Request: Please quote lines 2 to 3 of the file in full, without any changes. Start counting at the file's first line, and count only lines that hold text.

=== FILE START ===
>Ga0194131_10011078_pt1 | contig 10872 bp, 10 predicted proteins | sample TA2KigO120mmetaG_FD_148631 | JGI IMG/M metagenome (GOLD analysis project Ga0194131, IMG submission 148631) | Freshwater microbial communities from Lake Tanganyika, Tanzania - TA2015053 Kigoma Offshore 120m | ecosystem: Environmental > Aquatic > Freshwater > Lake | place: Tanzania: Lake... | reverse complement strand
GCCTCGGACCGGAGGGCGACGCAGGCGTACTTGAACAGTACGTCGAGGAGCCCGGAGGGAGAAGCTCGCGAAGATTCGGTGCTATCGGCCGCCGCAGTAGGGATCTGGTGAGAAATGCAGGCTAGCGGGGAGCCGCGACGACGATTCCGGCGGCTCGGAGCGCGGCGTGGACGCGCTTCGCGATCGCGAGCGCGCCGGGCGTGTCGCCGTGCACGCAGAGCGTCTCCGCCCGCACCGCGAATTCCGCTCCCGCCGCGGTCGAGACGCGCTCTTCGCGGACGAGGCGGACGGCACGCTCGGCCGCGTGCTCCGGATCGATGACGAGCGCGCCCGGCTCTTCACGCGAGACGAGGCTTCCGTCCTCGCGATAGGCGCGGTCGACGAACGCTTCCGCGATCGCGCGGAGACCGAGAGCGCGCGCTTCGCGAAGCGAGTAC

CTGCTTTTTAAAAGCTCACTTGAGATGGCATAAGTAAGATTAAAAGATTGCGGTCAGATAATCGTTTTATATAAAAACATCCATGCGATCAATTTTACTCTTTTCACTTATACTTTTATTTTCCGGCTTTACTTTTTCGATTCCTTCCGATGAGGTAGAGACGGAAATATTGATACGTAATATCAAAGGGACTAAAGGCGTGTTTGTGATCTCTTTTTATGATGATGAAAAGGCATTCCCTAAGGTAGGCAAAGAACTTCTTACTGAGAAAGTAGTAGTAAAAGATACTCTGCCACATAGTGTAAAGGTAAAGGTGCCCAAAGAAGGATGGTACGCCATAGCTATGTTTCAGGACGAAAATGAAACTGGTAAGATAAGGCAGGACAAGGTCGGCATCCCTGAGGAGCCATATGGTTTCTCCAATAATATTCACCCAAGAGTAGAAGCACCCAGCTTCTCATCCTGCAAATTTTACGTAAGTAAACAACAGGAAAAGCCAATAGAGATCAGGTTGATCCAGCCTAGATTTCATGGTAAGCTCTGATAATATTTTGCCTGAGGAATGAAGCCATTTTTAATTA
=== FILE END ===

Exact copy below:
GCCTCGGACCGGAGGGCGACGCAGGCGTACTTGAACAGTACGTCGAGGAGCCCGGAGGGAGAAGCTCGCGAAGATTCGGTGCTATCGGCCGCCGCAGTAGGGATCTGGTGAGAAATGCAGGCTAGCGGGGAGCCGCGACGACGATTCCGGCGGCTCGGAGCGCGGCGTGGACGCGCTTCGCGATCGCGAGCGCGCCGGGCGTGTCGCCGTGCACGCAGAGCGTCTCCGCCCGCACCGCGAATTCCGCTCCCGCCGCGGTCGAGACGCGCTCTTCGCGGACGAGGCGGACGGCACGCTCGGCCGCGTGCTCCGGATCGATGACGAGCGCGCCCGGCTCTTCACGCGAGACGAGGCTTCCGTCCTCGCGATAGGCGCGGTCGACGAACGCTTCCGCGATCGCGCGGAGACCGAGAGCGCGCGCTTCGCGAAGCGAGTAC

CTGCTTTTTAAAAGCTCACTTGAGATGGCATAAGTAAGATTAAAAGATTGCGGTCAGATAATCGTTTTATATAAAAACATCCATGCGATCAATTTTACTCTTTTCACTTATACTTTTATTTTCCGGCTTTACTTTTTCGATTCCTTCCGATGAGGTAGAGACGGAAATATTGATACGTAATATCAAAGGGACTAAAGGCGTGTTTGTGATCTCTTTTTATGATGATGAAAAGGCATTCCCTAAGGTAGGCAAAGAACTTCTTACTGAGAAAGTAGTAGTAAAAGATACTCTGCCACATAGTGTAAAGGTAAAGGTGCCCAAAGAAGGATGGTACGCCATAGCTATGTTTCAGGACGAAAATGAAACTGGTAAGATAAGGCAGGACAAGGTCGGCATCCCTGAGGAGCCATATGGTTTCTCCAATAATATTCACCCAAGAGTAGAAGCACCCAGCTTCTCATCCTGCAAATTTTACGTAAGTAAACAACAGGAAAAGCCAATAGAGATCAGGTTGATCCAGCCTAGATTTCATGGTAAGCTCTGATAATATTTTGCCTGAGGAATGAAGCCATTTTTAATTA